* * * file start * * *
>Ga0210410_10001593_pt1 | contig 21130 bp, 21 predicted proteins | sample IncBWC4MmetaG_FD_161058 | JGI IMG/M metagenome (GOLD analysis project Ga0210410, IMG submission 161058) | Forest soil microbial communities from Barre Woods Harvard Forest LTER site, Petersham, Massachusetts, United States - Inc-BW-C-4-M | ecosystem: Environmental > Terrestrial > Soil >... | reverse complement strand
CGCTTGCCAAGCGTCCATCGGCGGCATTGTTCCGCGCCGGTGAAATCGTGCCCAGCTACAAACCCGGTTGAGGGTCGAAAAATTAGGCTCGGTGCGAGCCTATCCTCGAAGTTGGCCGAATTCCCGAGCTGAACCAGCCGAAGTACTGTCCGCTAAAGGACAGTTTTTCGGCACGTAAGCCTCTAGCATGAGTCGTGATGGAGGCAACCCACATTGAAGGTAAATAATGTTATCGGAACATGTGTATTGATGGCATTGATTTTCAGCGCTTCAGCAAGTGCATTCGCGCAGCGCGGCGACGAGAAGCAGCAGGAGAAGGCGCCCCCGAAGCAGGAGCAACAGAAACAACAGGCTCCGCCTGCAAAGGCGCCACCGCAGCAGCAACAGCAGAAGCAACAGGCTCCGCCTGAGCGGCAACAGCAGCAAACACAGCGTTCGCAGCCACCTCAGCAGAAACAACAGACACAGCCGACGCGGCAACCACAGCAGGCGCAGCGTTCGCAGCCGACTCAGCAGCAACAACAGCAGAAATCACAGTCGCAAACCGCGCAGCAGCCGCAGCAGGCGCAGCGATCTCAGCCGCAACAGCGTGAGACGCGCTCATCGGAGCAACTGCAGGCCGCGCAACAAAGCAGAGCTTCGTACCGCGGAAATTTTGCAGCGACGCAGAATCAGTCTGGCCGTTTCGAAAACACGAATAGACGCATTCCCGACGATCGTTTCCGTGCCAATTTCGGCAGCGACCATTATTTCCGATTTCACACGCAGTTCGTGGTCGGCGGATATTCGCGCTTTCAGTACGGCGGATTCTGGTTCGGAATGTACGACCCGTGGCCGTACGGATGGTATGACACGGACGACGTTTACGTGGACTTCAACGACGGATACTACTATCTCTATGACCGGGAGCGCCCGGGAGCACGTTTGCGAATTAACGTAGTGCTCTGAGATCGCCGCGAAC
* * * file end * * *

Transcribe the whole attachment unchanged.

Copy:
>Ga0210410_10001593_pt1 | contig 21130 bp, 21 predicted proteins | sample IncBWC4MmetaG_FD_161058 | JGI IMG/M metagenome (GOLD analysis project Ga0210410, IMG submission 161058) | Forest soil microbial communities from Barre Woods Harvard Forest LTER site, Petersham, Massachusetts, United States - Inc-BW-C-4-M | ecosystem: Environmental > Terrestrial > Soil >... | reverse complement strand
CGCTTGCCAAGCGTCCATCGGCGGCATTGTTCCGCGCCGGTGAAATCGTGCCCAGCTACAAACCCGGTTGAGGGTCGAAAAATTAGGCTCGGTGCGAGCCTATCCTCGAAGTTGGCCGAATTCCCGAGCTGAACCAGCCGAAGTACTGTCCGCTAAAGGACAGTTTTTCGGCACGTAAGCCTCTAGCATGAGTCGTGATGGAGGCAACCCACATTGAAGGTAAATAATGTTATCGGAACATGTGTATTGATGGCATTGATTTTCAGCGCTTCAGCAAGTGCATTCGCGCAGCGCGGCGACGAGAAGCAGCAGGAGAAGGCGCCCCCGAAGCAGGAGCAACAGAAACAACAGGCTCCGCCTGCAAAGGCGCCACCGCAGCAGCAACAGCAGAAGCAACAGGCTCCGCCTGAGCGGCAACAGCAGCAAACACAGCGTTCGCAGCCACCTCAGCAGAAACAACAGACACAGCCGACGCGGCAACCACAGCAGGCGCAGCGTTCGCAGCCGACTCAGCAGCAACAACAGCAGAAATCACAGTCGCAAACCGCGCAGCAGCCGCAGCAGGCGCAGCGATCTCAGCCGCAACAGCGTGAGACGCGCTCATCGGAGCAACTGCAGGCCGCGCAACAAAGCAGAGCTTCGTACCGCGGAAATTTTGCAGCGACGCAGAATCAGTCTGGCCGTTTCGAAAACACGAATAGACGCATTCCCGACGATCGTTTCCGTGCCAATTTCGGCAGCGACCATTATTTCCGATTTCACACGCAGTTCGTGGTCGGCGGATATTCGCGCTTTCAGTACGGCGGATTCTGGTTCGGAATGTACGACCCGTGGCCGTACGGATGGTATGACACGGACGACGTTTACGTGGACTTCAACGACGGATACTACTATCTCTATGACCGGGAGCGCCCGGGAGCACGTTTGCGAATTAACGTAGTGCTCTGAGATCGCCGCGAAC